In college, I wasn’t one for experimentation. I didn’t have the obligatory sophomore lesbian one-night stand. I had little interest in drugs. It always struck me that it wasn’t experimentation for curiosity’s sake but more for the shock value of doing it. It wasn’t about learning something from the experience, but about impressing your friends the next day. I was more interested in books and boys.
Some things never change.
But some things do. The older I get, the more confident I become, the more risks I’m willing to take. Things I’m more comfortable exploring. So it’s not entirely unexpected that I find myself down a certain dark road. A toe dipped in an unfamiliar pond. Suddenly and without warning, I’m cooking vegetarian food.
I know. It’s a shock. I’m sure it’s almost as hard for you to read as it is for me to admit. I’ve been alternately mocking and pitying vegetarians for years. I have a subscription to Meatpaper magazine. But driven by economy and curiosity, I wanted to see if I could satisfyingly subsist on veggies and legumes alone. If I could stave off the need to have meat at every meal.
And it’s going ok. I’ve been working on a lentil curry recipe that’s taking off. French techniques and Indian flavors. I start by softening onions, fennel and carrots in a little oil. Then add some simple yellow curry and cayenne. In goes some rainbow chard or kale, a fair amount of vegetable broth, then the lentils and chickpeas to simmer for about 10 minutes.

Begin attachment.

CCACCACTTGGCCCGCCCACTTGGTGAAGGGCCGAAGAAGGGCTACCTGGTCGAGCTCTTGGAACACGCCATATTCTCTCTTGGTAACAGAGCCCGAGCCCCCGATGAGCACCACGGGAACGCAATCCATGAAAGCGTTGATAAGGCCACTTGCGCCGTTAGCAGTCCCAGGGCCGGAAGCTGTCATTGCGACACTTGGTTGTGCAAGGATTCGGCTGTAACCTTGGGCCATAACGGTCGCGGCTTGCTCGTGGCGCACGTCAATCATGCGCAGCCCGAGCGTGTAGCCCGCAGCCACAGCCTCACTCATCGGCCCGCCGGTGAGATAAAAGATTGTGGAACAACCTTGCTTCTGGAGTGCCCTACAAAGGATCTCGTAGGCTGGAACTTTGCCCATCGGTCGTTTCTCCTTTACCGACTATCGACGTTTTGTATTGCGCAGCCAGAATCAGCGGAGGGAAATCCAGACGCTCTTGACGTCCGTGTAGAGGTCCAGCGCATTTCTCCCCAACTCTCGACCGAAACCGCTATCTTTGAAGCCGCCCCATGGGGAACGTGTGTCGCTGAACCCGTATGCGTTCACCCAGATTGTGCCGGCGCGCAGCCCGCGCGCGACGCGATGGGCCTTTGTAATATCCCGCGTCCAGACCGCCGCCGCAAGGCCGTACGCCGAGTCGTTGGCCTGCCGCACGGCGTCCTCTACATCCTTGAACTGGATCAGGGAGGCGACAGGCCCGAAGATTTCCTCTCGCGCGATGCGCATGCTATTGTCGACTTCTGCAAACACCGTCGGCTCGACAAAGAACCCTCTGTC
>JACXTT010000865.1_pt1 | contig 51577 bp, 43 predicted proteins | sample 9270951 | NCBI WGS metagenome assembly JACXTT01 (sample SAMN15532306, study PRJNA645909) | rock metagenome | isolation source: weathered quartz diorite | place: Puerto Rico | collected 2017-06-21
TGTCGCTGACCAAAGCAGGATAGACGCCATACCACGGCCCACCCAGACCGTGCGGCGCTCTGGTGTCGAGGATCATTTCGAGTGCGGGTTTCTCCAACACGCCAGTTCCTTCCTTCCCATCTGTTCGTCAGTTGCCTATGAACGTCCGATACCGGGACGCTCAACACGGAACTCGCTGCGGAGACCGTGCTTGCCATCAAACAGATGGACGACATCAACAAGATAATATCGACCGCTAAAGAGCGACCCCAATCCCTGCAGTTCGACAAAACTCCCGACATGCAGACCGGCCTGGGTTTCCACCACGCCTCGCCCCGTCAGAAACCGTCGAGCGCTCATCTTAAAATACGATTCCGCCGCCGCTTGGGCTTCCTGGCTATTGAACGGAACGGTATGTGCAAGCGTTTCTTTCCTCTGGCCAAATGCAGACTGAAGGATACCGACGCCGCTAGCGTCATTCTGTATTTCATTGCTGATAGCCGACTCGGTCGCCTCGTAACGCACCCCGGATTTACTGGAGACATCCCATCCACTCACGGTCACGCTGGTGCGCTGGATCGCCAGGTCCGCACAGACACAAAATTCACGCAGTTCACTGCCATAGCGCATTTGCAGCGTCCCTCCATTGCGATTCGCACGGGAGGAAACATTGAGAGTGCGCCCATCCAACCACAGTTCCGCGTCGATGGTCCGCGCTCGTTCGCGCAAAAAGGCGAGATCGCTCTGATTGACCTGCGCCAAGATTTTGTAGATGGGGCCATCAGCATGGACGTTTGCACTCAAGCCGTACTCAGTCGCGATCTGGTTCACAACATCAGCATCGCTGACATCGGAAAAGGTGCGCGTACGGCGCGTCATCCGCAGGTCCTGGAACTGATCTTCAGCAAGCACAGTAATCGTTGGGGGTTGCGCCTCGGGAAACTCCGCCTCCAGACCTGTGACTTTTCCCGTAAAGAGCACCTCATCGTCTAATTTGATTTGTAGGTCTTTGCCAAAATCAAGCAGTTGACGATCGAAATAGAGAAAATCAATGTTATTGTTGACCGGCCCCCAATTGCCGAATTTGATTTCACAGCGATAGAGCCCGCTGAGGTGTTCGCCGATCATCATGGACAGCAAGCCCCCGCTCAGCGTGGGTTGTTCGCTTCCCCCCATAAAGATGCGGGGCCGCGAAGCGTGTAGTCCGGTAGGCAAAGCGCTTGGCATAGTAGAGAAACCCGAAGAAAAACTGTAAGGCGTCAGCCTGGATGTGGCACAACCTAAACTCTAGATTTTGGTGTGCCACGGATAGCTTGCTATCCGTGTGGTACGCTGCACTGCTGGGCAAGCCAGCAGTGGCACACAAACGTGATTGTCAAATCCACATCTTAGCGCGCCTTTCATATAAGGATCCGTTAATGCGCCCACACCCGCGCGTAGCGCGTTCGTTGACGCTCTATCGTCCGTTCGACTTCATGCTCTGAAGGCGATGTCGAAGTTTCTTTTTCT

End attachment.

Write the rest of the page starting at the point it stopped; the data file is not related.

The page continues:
It’s good. Really good. It’s got a surprising depth of flavor considering the relatively flavorless individual parts. Then topped with a tangy dollop of yogurt (also new to me, it’s been on my “creepy foods” list for awhile), and it becomes a very satisfying and tasty bowl of food.
But don’t worry, I’m not converting. I don’t think I could make it through life without the crisp skin of a perfectly roasted chicken or fathom a perfect brunch complete without a strip or two of bacon or endure a long, cold winter with at least one day devoted to a long-simmering pot roast on the stove. But it’s nice to know there’s damn good food to be had that doesn’t require a trip to the butcher’s counter.